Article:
Boston.com readers recommend the best family-friendly Halloween movies

"Come on, is an explanation needed? The funny, the suspense, the characters!”

"Coco," "Hocus Pocus," and "Ghostbusters" were among the favorite family-friendly Halloween movies recommended by Boston.com readers. File Photos

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What’s Halloween without a scary movie or two? Especially this year, with parties being discouraged by the powers that be, gathering the family together for a night of thrills and chills around the TV might be the best (and safest) way to spend your Halloween night.

But what to watch? Go too creepy and you might scare the pants of the little ones, but too blasé and they’ll be bored stiff. With that in mind, we went to the experts — Boston.com readers. Here are the five most reader-recommended family-friendly Halloween movies, and a list of other flicks that readers suggest you queue up for a frighteningly good time.


1) “Hocus Pocus” (1993). Far and away the most frequently cited flick in our poll, families clearly remain enamored of the Salem-set tale of three evil witches in search of immortality, and the local kids who have to thwart them. It has just enough thrills and chills to enthrall kids of all ages, and let’s face it, Bette Midler’s long-nailed, buck-toothed Winifred is scary looking enough to pop up in anyone’s nightmares. (The film’s many fans will be happy to hear the sequel is finally in the works.) Ages 10+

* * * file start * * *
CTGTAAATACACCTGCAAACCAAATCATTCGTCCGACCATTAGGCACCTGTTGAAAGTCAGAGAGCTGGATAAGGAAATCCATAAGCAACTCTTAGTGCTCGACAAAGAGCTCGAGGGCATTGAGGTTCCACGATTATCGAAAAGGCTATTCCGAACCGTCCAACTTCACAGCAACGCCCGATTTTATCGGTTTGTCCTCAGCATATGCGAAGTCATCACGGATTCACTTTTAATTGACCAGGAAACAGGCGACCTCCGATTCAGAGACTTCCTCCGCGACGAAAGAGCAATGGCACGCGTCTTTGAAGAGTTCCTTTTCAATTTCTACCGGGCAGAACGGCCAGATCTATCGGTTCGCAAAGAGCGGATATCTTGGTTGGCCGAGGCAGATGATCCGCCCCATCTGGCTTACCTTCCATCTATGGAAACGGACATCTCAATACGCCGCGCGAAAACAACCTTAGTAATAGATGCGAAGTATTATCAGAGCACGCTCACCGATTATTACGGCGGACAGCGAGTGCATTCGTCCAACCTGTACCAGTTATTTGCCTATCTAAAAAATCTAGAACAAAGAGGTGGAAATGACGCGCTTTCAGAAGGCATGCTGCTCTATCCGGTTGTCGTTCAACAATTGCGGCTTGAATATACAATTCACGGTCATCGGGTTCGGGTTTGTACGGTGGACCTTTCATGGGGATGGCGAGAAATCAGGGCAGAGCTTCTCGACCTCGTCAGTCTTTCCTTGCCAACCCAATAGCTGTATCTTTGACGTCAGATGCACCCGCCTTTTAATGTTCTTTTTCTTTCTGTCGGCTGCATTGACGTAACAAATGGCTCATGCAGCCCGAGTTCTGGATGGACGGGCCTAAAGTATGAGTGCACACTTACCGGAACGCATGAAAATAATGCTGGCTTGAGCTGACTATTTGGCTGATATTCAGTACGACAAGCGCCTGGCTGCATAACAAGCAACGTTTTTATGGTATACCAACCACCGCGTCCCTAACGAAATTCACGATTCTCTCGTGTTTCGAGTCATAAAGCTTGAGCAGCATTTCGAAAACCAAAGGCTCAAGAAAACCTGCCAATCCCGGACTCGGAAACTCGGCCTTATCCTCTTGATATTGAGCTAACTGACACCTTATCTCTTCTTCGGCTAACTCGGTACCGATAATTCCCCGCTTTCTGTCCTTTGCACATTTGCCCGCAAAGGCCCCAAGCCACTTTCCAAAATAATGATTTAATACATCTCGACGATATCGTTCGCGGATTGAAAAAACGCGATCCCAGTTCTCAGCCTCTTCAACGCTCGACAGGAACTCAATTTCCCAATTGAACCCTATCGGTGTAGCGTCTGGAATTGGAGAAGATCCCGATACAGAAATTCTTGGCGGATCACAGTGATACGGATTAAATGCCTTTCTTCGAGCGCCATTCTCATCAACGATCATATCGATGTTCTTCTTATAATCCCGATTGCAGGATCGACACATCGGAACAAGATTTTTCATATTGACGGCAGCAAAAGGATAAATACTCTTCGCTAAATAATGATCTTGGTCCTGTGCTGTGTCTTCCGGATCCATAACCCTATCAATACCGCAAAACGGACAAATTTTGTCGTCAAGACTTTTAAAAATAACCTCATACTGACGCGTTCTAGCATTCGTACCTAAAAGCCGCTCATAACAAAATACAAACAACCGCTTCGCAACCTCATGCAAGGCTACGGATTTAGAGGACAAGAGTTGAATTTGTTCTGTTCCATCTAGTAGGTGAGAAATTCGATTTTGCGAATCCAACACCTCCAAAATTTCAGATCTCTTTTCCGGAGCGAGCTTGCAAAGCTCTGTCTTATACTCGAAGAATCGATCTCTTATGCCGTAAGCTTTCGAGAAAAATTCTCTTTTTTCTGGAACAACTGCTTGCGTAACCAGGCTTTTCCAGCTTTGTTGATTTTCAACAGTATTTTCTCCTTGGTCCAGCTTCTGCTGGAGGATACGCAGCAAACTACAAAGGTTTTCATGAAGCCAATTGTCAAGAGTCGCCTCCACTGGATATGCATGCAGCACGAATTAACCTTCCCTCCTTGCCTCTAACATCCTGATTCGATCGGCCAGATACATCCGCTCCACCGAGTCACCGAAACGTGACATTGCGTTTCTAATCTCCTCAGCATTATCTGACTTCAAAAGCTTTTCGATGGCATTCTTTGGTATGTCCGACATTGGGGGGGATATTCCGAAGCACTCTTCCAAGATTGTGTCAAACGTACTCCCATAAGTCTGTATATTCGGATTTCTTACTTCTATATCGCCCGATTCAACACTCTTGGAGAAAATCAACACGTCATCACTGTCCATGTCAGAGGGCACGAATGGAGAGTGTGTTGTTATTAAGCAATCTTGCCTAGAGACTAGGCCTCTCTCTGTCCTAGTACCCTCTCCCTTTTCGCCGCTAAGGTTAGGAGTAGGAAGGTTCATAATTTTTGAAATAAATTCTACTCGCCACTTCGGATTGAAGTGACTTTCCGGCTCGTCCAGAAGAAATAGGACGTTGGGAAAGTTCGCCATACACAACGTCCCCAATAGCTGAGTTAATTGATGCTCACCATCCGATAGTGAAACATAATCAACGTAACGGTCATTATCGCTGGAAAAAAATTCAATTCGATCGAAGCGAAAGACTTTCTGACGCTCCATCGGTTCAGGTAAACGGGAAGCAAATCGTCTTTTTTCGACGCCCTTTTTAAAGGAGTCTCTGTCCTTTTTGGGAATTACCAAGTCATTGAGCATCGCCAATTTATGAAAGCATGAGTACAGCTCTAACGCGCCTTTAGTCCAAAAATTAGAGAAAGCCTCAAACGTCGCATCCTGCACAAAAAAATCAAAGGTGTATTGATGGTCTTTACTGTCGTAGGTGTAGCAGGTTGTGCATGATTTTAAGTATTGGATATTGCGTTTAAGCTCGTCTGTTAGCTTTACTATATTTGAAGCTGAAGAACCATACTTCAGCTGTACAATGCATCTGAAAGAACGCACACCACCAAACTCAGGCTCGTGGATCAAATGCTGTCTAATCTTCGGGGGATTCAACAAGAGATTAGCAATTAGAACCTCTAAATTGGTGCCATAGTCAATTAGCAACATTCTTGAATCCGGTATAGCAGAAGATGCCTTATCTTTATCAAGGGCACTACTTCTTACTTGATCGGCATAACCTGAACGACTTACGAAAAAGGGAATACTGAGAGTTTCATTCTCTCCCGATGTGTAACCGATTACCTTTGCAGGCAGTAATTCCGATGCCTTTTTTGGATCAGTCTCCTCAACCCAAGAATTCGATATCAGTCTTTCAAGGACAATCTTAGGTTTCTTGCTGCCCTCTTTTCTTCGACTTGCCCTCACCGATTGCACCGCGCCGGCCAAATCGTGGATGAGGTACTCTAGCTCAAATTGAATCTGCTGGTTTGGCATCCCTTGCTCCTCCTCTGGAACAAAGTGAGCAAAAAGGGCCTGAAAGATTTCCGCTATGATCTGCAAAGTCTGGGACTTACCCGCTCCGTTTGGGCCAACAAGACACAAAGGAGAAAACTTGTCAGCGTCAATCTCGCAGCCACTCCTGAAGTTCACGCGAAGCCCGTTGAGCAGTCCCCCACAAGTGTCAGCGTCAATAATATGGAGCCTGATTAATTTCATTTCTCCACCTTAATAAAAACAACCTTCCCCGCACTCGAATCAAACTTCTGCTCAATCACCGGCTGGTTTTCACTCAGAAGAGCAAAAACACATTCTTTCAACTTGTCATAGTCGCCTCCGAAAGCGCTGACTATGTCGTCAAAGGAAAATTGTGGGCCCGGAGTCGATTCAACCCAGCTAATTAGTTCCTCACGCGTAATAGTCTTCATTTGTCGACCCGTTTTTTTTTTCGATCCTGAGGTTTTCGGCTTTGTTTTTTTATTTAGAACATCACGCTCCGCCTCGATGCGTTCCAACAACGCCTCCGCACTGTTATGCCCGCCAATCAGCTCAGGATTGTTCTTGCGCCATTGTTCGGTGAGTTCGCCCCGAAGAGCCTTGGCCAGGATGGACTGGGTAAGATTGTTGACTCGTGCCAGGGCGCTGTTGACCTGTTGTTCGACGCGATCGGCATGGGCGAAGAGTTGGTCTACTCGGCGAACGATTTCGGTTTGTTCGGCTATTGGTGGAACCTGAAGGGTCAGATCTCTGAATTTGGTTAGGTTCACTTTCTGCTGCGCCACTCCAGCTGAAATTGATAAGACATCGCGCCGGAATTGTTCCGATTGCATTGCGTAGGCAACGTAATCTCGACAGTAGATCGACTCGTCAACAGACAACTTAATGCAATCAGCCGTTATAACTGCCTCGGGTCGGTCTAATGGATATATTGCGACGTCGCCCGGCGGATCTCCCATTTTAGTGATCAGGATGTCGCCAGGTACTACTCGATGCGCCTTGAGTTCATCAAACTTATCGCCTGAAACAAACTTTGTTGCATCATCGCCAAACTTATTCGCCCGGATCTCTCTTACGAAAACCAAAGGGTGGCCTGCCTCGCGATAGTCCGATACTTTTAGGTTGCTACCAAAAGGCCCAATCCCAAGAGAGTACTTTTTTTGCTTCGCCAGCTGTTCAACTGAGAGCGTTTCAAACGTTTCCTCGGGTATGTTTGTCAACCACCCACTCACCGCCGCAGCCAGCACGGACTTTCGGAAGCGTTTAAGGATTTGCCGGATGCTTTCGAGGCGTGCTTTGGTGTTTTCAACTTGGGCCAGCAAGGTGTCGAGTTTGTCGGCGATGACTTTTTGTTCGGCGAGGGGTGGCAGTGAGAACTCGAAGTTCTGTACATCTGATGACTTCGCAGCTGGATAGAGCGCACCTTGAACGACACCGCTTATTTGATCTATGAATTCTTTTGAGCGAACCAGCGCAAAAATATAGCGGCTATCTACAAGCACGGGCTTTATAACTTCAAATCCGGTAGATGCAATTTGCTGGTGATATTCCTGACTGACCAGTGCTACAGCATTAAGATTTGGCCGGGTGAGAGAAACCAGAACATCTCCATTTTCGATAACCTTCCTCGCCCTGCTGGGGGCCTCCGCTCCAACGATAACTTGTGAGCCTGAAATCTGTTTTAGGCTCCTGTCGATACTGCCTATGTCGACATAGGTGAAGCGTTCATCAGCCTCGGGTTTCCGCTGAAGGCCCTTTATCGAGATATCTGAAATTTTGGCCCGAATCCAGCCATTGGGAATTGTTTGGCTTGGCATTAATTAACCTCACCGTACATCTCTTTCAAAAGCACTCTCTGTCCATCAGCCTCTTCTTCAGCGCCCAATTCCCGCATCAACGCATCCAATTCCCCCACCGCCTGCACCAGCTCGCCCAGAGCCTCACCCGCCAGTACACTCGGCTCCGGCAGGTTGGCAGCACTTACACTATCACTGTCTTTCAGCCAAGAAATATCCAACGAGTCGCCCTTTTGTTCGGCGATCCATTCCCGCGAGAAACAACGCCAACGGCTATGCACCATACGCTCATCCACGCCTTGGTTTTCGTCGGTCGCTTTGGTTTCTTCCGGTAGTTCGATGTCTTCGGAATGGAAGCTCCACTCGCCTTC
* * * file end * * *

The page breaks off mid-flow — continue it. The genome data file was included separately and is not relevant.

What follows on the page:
2) “Beetlejuice” (1988). It’s probably worth mentioning that Michael Keaton’s afterlife trickster has a penchant for inappropriate behavior, including looking up skirts and dropping the occasional F-bomb. So it may be best to reserve this one for teen slumber parties rather than grade-school gatherings. But it’s enough of a Halloween classic to have earned multiple mentions in our poll results, and not just for Keaton’s over-the-top horror shenanigans: Alec Baldwin and Geena Davis mine endless comic possibilities out of being dead, and Winona Ryder’s goth goddess Lydia is worth watching for her gravity-defying dance number alone. Ages 14+


3) “Ghostbusters” (1984). Another ’80s favorite that might introduce your youngster to some sketchy phrases — the memorable line in which Bill Murray’s Peter Venkman makes a declaration about the absence of a certain part of evil environmental inspector William Peck’s anatomy, for instance. But if your kids can handle some off-color remarks, they’ll certainly be rewarded by the funniest supernatural hijinks this side of the Stay Puft Marshmallow Man. (Odd thing about watching this as an adult, though, is that you may find you have some sympathy for poor Peck — the Ghostbusters really should have taken out permits.) Ages 12+


4) “Coco” (2017). Typical of a Pixar film, it’s an idea that on paper sounds, well, weird: A young Mexican boy must solve a deceased relative’s mystery in the Land of the Dead to reverse his living family’s ban on music. Also typical of Pixar, though, is a near-perfect execution that somehow grapples with issues of life and death, love, family legacies, and the healing power of song. Plus it’s a wonderful cultural introduction to the Mexican Day of the Dead that just may have junior reaching for a guitarrón. Also, lots of skeletons! Ages 7+